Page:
Sep 11, 2014

[TV] Houdini (2014)

The irony is not lost on me how strange it is that the one thing that the History channel seems to be really bad at is historical accuracy. More and more of its shows have very little to do with history and more with just about anything else including a lot of secondhand stuff and of course aliens. And yet we still sort of expect them to put more of an effort into some of their more serious productions.

The biographical drama Houdini could have been an interesting look at the life of the great magician Harry Houdini. Instead it was really a rather entertaining piece of fiction with very loose connections the actual events as they took place in the past - actual history, in other words. And it's such a shame too since it featured the very talented Adrien Brody as the titular character.

So how does one view the work? Do we just rate it on how entertaining it is as a television production? Or do we consider the significant degree of historical inaccuracy demonstrated? Or is there some middle ground that can be taken that side-steps the more obvious issues?

Synopsis: Houdini is a 2-part, 4-hour television miniseries directed by Uli Edel for the History channel. The screenplay was written by Nicholas Meyer based on Houdini: A Mind in Chains: A Psychoanalytic Portrait, written by his father Bernard C. Meyer.

The movie starts out as a flashback of sorts in Harry Houdini's (Adrien Brody) mind as he is in the middle of an escape attempt involving being handcuffed before jumping into the frozen Mississippi river. And as his life flashes before his eyes, we experience his life at a more moderate pace. Thus we see his humble beginnings as a poor boy named Erich (sp) Weiss (Louis Mertens) who becomes enamored by the world of magic and swears to take up the art. Initially he works with his brother Dash (Tom Benedict Knight), but he eventually falls in love with another performer, Bess (Kirsten Connolly), who eventually becomes his assistant on-stage.

He initially focuses on various magic tricks and illusions but eventually works his way into escape tricks and related stunts. And the whole time he attempts greater and bolder stunts in order to keep his audiences continually entertained. And his fame oddly leads him to become a sort of secret agent for the government as he tried to steal foreign secrets during his tour of Europe. And the whole time he continues to push himself harder and harder with no clear end in sight.

Artistic license in terms of creating movies can only take you so far. It's one thing to take liberties with original source material when creating a movie for a book or theater production. It's another to create a biographical drama on a channel that claims to be all about history and yet present things in a manner that is highly inaccurate. As much as Nicholas Meyer has written scripts for some great movies (including Star Trek II: The Wrath of Khan), in this case he seems to have prioritized loyalty to whatever his father had written over historical facts. I haven't read the book at the heart of this movie, so maybe that statement is inaccurate. I just want to have some sort of a logical reason for why things turned out the way they did.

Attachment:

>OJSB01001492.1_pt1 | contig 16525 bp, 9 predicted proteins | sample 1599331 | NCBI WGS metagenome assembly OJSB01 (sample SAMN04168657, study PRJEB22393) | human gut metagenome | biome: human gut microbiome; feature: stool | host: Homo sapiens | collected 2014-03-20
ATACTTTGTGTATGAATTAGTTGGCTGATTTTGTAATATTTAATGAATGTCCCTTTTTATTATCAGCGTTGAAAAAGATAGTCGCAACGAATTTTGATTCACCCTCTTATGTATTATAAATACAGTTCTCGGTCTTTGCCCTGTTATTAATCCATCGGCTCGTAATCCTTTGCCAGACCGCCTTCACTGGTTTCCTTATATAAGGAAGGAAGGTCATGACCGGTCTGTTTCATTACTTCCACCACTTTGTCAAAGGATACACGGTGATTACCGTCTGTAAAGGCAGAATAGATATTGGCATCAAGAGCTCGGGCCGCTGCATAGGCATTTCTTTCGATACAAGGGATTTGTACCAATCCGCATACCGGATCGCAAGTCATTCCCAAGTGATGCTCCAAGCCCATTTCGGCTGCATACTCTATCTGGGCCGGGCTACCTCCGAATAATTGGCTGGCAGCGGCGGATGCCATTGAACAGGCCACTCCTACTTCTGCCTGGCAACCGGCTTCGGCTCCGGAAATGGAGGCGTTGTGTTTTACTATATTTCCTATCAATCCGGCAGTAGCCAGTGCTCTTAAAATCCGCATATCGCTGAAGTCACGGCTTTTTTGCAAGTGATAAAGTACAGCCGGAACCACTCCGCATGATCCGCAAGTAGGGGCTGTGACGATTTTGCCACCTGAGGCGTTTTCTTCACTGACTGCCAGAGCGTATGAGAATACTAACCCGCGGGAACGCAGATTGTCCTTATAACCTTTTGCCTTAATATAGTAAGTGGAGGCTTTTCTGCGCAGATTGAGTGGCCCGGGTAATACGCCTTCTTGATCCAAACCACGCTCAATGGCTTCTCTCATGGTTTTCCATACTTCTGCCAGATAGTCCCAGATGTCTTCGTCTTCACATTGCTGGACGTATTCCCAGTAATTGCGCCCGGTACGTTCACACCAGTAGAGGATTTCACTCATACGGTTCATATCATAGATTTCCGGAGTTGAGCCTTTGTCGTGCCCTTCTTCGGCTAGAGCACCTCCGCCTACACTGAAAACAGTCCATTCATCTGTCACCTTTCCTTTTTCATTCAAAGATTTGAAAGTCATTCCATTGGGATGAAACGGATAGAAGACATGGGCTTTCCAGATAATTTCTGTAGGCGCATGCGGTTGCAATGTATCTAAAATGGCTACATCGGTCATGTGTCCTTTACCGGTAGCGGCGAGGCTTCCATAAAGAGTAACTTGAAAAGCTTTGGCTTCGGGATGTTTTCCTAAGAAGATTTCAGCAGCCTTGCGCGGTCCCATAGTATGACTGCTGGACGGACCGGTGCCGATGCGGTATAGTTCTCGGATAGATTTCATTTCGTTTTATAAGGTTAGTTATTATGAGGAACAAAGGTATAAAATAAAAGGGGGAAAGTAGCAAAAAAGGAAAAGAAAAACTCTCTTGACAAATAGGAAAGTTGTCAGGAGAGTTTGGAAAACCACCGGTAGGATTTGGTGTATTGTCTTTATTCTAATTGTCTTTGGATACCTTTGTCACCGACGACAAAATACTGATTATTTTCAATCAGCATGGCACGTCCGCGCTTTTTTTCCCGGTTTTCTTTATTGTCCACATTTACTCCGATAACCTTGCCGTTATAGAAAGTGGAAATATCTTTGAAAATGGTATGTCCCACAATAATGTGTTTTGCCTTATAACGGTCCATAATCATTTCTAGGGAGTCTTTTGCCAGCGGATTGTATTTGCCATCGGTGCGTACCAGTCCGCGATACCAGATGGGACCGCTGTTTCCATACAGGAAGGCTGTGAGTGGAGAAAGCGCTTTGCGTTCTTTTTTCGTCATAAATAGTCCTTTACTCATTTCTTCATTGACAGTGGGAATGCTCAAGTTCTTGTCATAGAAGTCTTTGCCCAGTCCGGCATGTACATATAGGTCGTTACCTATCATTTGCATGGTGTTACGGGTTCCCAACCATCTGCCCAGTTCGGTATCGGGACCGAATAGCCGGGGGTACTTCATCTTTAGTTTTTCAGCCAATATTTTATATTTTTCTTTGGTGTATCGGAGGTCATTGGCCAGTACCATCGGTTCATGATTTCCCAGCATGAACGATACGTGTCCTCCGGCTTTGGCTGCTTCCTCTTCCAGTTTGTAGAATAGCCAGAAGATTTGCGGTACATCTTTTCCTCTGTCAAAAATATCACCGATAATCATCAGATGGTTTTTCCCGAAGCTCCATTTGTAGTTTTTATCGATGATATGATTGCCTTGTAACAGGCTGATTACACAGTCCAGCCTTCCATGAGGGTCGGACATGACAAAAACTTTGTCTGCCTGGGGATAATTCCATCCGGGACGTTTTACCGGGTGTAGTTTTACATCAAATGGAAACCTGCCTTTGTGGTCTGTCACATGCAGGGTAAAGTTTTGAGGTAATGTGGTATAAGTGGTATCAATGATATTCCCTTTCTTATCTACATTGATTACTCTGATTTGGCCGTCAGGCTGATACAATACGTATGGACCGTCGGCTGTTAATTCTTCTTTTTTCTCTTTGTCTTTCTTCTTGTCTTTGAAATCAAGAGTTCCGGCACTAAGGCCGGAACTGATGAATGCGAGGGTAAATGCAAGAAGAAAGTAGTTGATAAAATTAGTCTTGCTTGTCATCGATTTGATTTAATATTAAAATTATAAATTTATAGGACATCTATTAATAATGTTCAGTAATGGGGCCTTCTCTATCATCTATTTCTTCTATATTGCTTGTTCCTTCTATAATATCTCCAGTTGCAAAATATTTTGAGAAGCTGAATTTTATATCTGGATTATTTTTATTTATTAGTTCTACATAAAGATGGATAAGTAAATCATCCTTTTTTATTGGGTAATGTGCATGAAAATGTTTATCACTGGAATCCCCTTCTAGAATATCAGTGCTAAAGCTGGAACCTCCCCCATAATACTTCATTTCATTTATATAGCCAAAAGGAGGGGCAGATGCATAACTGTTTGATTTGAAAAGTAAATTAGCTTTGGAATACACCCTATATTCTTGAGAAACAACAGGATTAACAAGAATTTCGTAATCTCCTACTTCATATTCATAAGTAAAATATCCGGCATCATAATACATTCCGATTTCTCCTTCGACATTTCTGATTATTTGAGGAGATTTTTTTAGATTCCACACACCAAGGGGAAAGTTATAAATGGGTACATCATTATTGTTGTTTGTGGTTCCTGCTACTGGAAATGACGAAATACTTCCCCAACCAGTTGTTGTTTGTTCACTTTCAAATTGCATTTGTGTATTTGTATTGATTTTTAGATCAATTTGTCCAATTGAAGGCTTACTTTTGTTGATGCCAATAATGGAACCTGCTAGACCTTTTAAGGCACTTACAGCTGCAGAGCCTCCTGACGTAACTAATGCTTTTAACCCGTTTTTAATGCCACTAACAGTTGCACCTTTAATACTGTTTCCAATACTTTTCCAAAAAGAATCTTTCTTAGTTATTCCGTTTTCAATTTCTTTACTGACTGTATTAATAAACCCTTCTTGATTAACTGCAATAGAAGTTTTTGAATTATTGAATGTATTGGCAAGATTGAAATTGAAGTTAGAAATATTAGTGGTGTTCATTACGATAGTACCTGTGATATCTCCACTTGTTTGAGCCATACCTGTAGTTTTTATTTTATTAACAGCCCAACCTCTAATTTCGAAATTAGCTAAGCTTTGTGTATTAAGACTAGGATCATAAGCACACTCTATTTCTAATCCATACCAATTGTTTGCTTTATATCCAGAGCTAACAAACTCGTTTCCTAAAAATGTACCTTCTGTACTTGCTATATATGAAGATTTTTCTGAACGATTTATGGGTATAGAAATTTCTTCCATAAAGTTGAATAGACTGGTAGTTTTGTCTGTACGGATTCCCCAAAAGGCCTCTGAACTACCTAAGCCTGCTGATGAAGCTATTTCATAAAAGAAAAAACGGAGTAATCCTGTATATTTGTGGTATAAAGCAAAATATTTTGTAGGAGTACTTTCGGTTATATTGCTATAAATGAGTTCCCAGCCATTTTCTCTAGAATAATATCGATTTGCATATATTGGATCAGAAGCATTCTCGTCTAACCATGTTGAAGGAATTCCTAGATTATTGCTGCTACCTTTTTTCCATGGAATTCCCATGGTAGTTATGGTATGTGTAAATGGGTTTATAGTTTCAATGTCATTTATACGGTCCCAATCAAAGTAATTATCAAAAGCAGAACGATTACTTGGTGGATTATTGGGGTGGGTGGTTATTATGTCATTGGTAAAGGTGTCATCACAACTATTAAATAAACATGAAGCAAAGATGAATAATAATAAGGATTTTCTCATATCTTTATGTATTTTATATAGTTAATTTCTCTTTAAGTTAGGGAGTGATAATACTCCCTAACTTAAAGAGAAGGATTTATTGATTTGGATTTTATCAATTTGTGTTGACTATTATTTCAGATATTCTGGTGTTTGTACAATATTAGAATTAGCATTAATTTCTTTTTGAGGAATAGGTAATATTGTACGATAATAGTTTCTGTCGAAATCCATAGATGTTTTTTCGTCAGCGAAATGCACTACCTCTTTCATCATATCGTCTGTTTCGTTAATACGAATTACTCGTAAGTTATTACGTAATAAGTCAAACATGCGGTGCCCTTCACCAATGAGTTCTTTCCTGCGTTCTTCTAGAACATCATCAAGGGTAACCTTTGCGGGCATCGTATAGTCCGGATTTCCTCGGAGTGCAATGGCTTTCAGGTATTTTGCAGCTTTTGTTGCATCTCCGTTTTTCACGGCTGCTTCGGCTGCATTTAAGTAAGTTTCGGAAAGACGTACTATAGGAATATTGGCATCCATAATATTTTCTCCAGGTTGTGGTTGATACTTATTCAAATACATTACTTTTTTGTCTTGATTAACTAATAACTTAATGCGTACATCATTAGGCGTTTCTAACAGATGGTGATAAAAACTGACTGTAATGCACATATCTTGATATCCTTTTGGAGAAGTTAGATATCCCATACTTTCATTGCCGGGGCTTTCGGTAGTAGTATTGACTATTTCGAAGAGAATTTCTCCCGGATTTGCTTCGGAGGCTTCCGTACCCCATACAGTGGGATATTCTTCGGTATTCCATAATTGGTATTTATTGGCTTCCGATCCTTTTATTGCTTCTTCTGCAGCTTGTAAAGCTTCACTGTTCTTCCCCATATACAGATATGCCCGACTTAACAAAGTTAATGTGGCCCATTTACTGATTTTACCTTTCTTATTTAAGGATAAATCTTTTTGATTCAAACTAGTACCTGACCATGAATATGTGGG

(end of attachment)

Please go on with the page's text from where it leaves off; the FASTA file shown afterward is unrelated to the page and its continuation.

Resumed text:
There internet is teeming with blow-by-blow articles debunking of various points of the series - the blog Wild About Harry nicely breaks things down across Part 1 and Part 2 of this mini-series in terms of what they got right and what they got wrong. Part 1 seems especially guilty of taking significant liberties with Houdini's life.

The mini-series clearly wanted to become some sort of a clone of the Robert Downey, Jr. Sherlock Holmes movies in terms of look and feel. Thus you have the rapid visual cuts and the bouncy music. But it didn't feel like a nice use of the style in order to tell this story - if just felt like a cheap copy more than anything else. And when you have to rely on excessive CGI for just about every magic trick, the movie feels that much cheaper - I'm looking at you as well Now You See Me. Some CGI sequences were generally forgivable like the close-ups of the inner workings of various locks as Houdini tries to free himself. Other times things are just plain stupid like the disappearing elephant.

Adrien Brody still manages to do well as the famous magician - plus it looks like he really worked out in order to capture Houdini's physicality as well. He has that general sense of intensity about him that we've seen in his various movies that seems to work well with the character that had been written for him. Connolly's portrayal of his wife, Bess, was an interesting effort to flesh out what could have been a pretty shallow character. But at the same time it didn't exactly go as far as it could have in terms of overall impact.

The series makes heavy use of the whole Houdini getting punched in the stomach story as a visual metaphor for him taking emotional blows over the course of his life. Ignoring the inaccuracies of some of these sources of drama (such as the supposed disagreement between Houdini and his father), which was interesting at first but got a little excessive and boring over time. The same goes for all the lock picks and gears presented as CGI - nice for the first few times but rather cheesy well before the first part came to an end.

Houdini was entertaining enough on its own, but fails as a depiction of the life of a great man. We have a lot of spectacle and fluff and even a fictional career as a spy, but at the end of the day the series is a little hollow. Thus I can only really rate this as 3.5 escape stunts out of a possible 5.


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